A REPEAT drug trafficker from Fife was jailed for 10 years at the High Court in Edinburgh yesterday following a police operation that led to the single largest seizure of class A drugs ever made in the region.

Mohammed Asif (37), of Conland Court, Glenrothes, was caught last year as a result of Operation Remit, when more than 28 kilos of drugs were seized.

Jailing Asif—who admitted being concerned in the supply of heroin and amphetamine valued at more than £900,000 at addresses in Kirkcaldy and Alloa between April 24 and June 20 last year— Lord Kinclaven pointed out that he had a similar previous conviction from 2002 when he was jailed for five years.

“You willingly participated in organised crime and you played a significant part,” the judge told him. “The quantities of drugs were significant and the potential value of these drugs was significant.” Jailing Asif for 10 years, he said it was his public duty to impose a heavy sentence and that it would have been 15 years had it not been for early guilty pleas.

The court heard that Asif was placed under surveillance after confidential information was received and was seen entering and leaving the two properties. On June 20 police got information that he was expected to receive a large quantity of heroin that day and he was watched as he met a man. Asif was followed to Gavins Road in Alloa, where he entered a flat with a carrier bag.

Minutes later he left empty-handed and started to drive off—but he was stopped by police and was found to have keys for the properties. The Alloa and Kirkcaldy flats were searched and found to be unfurnished and it became clear they were being used for mixing, weighing, dividing up and packaging drugs.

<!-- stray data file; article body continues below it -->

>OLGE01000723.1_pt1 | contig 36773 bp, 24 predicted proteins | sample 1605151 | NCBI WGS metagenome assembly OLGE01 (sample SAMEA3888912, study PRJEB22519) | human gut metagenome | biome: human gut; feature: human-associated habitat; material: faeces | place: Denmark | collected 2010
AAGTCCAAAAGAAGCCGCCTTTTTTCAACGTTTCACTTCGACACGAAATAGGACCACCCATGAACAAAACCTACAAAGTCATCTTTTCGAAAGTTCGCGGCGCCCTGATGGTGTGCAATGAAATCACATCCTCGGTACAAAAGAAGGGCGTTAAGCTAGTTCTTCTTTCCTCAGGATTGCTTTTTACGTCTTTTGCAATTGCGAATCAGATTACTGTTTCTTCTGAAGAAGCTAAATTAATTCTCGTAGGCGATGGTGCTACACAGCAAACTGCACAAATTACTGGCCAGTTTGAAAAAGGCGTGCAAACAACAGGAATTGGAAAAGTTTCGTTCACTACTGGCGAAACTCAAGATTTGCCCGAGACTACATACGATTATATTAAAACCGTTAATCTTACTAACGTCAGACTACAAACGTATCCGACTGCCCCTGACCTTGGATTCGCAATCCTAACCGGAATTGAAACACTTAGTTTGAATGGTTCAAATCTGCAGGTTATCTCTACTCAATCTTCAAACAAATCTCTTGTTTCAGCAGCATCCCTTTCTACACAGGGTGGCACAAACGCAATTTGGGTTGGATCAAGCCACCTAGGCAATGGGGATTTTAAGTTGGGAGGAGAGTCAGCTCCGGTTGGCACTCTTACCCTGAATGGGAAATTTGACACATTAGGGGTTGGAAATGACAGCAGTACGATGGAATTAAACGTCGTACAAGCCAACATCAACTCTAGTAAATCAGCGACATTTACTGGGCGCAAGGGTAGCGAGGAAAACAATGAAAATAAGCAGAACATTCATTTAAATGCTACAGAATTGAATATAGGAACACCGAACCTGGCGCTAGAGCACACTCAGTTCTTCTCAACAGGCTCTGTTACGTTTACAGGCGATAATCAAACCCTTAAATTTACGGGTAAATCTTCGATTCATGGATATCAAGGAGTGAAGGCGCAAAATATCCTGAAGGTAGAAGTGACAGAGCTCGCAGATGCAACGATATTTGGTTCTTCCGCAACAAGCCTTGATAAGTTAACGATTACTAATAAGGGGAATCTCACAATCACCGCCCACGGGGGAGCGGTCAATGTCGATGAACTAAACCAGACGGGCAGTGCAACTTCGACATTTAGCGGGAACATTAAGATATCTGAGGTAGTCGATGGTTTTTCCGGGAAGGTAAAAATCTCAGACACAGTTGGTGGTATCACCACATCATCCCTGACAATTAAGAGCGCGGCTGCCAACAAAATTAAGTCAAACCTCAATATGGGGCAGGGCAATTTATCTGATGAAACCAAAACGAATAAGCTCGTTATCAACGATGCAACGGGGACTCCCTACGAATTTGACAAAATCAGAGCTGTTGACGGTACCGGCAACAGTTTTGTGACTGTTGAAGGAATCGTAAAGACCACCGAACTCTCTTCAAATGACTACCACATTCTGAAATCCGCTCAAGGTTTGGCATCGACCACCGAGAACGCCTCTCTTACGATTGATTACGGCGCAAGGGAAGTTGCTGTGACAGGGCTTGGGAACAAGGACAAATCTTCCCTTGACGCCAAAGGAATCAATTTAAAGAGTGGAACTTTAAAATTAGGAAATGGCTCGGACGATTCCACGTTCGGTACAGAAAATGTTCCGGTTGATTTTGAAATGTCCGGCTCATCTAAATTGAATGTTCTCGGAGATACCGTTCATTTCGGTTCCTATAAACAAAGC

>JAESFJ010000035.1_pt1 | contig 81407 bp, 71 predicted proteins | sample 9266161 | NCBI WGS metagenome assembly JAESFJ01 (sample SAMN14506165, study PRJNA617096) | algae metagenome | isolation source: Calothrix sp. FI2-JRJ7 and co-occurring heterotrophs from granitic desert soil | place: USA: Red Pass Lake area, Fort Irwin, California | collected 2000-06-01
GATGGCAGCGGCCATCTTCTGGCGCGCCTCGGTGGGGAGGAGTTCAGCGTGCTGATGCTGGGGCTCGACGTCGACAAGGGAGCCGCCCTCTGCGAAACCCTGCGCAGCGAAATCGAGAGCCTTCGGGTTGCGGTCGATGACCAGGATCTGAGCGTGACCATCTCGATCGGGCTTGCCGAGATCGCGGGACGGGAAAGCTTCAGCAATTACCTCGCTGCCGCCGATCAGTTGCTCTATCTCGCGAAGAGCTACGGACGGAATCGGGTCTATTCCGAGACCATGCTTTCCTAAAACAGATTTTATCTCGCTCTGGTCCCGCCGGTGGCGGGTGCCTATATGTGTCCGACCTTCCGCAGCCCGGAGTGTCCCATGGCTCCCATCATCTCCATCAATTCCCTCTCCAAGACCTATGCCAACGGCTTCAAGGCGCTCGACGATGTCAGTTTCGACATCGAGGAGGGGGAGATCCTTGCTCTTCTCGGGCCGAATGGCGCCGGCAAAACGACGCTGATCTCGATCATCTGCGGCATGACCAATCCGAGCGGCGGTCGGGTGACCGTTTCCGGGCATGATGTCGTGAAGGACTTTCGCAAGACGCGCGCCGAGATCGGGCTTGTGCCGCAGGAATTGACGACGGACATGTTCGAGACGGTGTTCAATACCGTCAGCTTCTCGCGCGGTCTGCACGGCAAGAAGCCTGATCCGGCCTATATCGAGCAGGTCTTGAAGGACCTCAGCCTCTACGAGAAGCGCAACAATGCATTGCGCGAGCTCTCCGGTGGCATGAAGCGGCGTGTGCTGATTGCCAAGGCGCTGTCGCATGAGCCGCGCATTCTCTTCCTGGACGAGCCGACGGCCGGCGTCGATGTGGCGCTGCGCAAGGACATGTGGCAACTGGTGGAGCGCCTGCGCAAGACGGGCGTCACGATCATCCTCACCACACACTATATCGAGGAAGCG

At the Alloa flat police recovered a blender, mixing bowls and a sieve that were contaminated with heroin. Latex gloves, which were also contaminated with the class A drug, had traces of Asif’s DNA. Nearly seven kilos of heroin were found in carrier bags. In a house in Malcolm’s Meadow, Kirkcaldy, officers found scales, bowls, measuring spoons, respirator masks and latex gloves, along with 19 kilos of amphetamine and a further quantity of heroin.

Asif was paid £3000 a month for his part in the distributing the drugs and his defence counsel Edgar Prais QC said, “His involvement in this was perceived by him as a form of salaried employment. He makes it clear that what he did, he did of his own volition.”

He said Asif was not involved in street selling but would collect drugs and sub-divide them and had done so because of financial difficulties. Mr Prais added, “He knew that if caught at what he was doing he would have to pay the penalty but others will also have to pay the penalty.” In total 8.25 kilos of heroin, one kilo of cocaine and 19 kilos of amphetamine with a street value of over £1 million were seized

Fife Constabulary’s head of crime management Detective Superintendent Garry McEwan said, “The sentencing of Asif should serve as a strong warning to those involved in serious organised crime. “We are determined to detect, disrupt and dismantle criminals and criminal groups operating within Fife, especially those who are intent on carrying out illegal activities that have the potential to cause significant harm to our communities.

“Mohammed Asif was undoubtedly motivated by a desire to gain profit and power from high-level drug dealing and this was exemplified by the large quantities of illegal drugs found. “His sole intention was to distribute this misery within Fife and neighbouring areas.

“I would again like to thank our communities for their ongoing support and would ask that people continue to contact us if they have concerns or information that would assist in removing harmful drugs from our streets and target those involved in serious organised crime.”

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